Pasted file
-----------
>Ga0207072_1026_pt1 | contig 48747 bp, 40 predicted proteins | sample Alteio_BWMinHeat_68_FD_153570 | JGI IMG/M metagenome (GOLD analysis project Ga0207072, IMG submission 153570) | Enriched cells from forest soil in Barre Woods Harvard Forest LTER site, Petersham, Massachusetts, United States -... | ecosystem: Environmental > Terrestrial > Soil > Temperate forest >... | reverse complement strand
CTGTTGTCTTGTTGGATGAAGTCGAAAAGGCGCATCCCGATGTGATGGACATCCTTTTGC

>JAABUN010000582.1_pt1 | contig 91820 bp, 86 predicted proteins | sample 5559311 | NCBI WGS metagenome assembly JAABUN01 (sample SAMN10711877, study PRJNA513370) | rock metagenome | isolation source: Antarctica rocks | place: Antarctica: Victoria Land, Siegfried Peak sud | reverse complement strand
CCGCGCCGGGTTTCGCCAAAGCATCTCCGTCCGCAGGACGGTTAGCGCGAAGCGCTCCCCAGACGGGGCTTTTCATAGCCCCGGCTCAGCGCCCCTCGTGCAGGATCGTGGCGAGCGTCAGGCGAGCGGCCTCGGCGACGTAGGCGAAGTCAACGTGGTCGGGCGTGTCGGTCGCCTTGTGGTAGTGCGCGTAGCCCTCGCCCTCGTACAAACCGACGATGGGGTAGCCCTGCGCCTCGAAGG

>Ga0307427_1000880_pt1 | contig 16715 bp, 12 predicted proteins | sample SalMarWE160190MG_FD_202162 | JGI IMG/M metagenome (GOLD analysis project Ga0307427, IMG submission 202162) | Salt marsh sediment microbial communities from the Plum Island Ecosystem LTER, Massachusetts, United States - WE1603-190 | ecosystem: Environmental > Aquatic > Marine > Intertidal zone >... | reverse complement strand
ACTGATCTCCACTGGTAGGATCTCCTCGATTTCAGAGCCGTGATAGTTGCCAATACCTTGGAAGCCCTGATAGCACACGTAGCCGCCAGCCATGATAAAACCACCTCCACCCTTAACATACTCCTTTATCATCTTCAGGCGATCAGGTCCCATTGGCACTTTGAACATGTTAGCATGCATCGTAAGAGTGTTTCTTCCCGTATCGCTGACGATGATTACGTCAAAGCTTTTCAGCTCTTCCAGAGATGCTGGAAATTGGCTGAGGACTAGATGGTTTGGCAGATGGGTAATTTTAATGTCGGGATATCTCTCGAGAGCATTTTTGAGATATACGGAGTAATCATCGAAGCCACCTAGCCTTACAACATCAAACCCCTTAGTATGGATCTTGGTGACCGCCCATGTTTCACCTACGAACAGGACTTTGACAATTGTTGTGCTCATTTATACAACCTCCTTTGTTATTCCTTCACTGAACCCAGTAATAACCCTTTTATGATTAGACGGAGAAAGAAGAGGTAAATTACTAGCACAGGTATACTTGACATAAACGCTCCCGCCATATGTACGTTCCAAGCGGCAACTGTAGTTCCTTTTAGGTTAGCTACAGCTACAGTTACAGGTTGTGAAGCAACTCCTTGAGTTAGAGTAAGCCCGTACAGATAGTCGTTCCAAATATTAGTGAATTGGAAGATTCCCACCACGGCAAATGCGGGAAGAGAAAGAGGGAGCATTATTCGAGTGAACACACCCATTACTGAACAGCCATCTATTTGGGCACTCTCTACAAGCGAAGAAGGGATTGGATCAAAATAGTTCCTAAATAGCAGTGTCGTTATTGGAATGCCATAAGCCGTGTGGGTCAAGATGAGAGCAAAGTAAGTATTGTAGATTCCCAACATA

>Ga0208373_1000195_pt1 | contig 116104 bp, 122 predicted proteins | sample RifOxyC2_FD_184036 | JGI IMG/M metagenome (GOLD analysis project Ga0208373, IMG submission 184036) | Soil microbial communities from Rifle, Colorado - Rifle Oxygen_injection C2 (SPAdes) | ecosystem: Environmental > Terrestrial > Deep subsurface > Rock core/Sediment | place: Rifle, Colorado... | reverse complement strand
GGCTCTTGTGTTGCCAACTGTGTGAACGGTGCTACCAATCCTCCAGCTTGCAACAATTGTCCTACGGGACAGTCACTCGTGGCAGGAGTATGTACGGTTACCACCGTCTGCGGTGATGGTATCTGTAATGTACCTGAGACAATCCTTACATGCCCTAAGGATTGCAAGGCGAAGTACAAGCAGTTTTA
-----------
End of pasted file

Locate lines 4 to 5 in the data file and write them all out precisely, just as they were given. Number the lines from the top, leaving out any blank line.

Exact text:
CCGCGCCGGGTTTCGCCAAAGCATCTCCGTCCGCAGGACGGTTAGCGCGAAGCGCTCCCCAGACGGGGCTTTTCATAGCCCCGGCTCAGCGCCCCTCGTGCAGGATCGTGGCGAGCGTCAGGCGAGCGGCCTCGGCGACGTAGGCGAAGTCAACGTGGTCGGGCGTGTCGGTCGCCTTGTGGTAGTGCGCGTAGCCCTCGCCCTCGTACAAACCGACGATGGGGTAGCCCTGCGCCTCGAAGG

>Ga0307427_1000880_pt1 | contig 16715 bp, 12 predicted proteins | sample SalMarWE160190MG_FD_202162 | JGI IMG/M metagenome (GOLD analysis project Ga0307427, IMG submission 202162) | Salt marsh sediment microbial communities from the Plum Island Ecosystem LTER, Massachusetts, United States - WE1603-190 | ecosystem: Environmental > Aquatic > Marine > Intertidal zone >... | reverse complement strand